Volume 7, Number 52 - March 20, 2008
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DEQ Addresses Air, Water Issues With County Commission
At the invitation of the Sublette County Commission, Wyoming Department of Environmental Quality (DEQ ) officials attended Tuesday’s meeting to update commissioners on local air/ozone and water quality issues.
The recent high-level ozone advisories at three local DEQ air-quality monitoring sites were the driving factor behind the commissioners’ request – and the DEQ’s quick response – to visit Pinedale for the meeting. Due to short notice, DEQ wasn’t on the agenda so officials committed to return in two or three weeks for a fullfledged air/ozone and water quality public presentation.
DEQ Director John Corra introduced staff and others attending who came along to answer questions. “We are here for one major reason,” Corra said. “We are here to talk to the county commissioners to see if we are meeting their needs ... and to see if we are meeting needs for air and water quality management.”
DEQ Water Quality Administrator John Wagner, with West District Supervisor Mark Thiesse, gave a quick overview of countywide water quality monitoring pertaining to groundwater, surface water, storm water and commercial water disposal pits.
Groundwater monitoring is required in the Jonah Record of Decision (ROD), the Pinedale Anticline ROD and by the DEQ’s 2006 one-time letter requesting operators to undertake more monitoring,Wagner explained. That was in response to contamination in oil and gas field water wells, he said.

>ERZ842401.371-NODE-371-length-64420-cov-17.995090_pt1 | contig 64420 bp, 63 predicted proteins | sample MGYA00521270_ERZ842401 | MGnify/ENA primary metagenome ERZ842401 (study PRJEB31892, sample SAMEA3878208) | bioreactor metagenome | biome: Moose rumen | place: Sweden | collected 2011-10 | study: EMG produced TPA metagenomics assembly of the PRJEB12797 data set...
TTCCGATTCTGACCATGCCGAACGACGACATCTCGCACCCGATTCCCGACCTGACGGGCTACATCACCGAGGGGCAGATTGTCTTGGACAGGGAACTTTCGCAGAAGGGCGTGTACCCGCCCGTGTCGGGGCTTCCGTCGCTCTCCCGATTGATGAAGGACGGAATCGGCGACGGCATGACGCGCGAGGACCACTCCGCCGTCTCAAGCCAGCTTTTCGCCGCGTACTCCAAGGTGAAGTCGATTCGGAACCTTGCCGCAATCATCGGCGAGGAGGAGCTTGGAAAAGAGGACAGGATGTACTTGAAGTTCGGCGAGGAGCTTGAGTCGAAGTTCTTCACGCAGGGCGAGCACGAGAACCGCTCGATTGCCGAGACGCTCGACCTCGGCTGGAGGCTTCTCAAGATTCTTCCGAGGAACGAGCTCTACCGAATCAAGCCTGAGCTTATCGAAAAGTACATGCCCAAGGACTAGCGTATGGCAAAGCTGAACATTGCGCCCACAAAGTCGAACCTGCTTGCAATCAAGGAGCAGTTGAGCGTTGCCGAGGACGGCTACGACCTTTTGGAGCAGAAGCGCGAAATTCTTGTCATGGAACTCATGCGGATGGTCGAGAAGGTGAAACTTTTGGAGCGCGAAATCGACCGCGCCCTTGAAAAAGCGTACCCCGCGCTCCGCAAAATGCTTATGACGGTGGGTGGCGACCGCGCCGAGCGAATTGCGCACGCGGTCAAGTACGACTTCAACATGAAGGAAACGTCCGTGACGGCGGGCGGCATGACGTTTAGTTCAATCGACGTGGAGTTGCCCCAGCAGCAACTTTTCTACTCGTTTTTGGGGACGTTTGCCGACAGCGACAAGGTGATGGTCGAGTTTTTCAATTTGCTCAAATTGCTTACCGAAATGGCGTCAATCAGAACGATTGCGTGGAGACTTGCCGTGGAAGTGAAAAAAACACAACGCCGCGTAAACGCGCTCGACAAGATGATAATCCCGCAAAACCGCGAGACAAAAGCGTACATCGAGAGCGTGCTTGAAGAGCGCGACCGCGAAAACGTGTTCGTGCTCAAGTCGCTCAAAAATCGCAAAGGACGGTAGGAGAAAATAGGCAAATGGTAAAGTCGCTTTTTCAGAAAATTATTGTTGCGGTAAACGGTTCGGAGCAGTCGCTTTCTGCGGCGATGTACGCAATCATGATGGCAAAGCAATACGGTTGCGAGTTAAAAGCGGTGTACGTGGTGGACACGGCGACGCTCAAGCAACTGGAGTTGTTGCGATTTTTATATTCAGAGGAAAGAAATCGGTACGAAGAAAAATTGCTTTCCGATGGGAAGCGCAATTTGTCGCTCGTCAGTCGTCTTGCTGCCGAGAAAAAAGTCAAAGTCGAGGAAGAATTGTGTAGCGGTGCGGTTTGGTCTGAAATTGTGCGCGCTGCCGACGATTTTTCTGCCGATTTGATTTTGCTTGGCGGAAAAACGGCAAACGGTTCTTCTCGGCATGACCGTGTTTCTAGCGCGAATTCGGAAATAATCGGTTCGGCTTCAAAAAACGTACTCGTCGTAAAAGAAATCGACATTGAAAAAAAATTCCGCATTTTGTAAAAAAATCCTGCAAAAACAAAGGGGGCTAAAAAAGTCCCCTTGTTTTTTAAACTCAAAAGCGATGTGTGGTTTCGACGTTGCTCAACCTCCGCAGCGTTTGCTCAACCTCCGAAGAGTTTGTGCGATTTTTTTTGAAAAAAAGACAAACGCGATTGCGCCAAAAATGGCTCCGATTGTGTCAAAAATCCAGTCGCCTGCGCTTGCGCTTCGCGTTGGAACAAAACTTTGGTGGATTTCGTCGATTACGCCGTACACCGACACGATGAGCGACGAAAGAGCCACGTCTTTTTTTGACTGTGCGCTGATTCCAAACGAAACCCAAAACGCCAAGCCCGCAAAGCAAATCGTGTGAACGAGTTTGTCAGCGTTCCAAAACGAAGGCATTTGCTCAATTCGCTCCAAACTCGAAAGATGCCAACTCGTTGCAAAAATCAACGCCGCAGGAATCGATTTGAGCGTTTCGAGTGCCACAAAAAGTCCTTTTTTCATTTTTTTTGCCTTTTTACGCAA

Wagner said a potential cause was lack of back-flow preventers on connecting pipes between trucks and water sources and the contamination possibly came from trucks’ previous hydrocarbon loads.
“We also recommended some ‘best management practices’ – we didn’t really have the authority to request back-flow preventers but we went as far as we could,”Wagner said. Commissioner John Linn asked if the Bureau of Land Management (BLM) is “the authority” on operators. Wagner replied that the “BLM can be more proactive than DEQ.”
Corra said current conversations with the BLM about its groundwater section in the Anticline Draft SEIS will “be strengthened significantly.” As for surface water, Wagner said, “we’re not really showing anything ... as an issue with oil and gas development.” Linn asked if the DEQ and Sublette County Conservation District (SCCD) now have a good working relationship. “I think our relationship is very good,” Corra said, and SCCD’s Darrell Walker agreed.
“It would make sense to have (water quality information) all in one spot,” Linn commented.
Corra has suggested the BLM do a “comprehensive groundwater program” in the Draft SEIS that characterizes aquifers, requires staff to monitor and collect data and make reports. “If it fails, DEQ is more than willing to work with (SCCD),” he said. “There is no reason why (information) couldn’t reside here and SCCD could do ground and surface water.” Linn said he was concerned the monitoring could become “an operator-driven process” and would prefer to see all responsibility with one entity.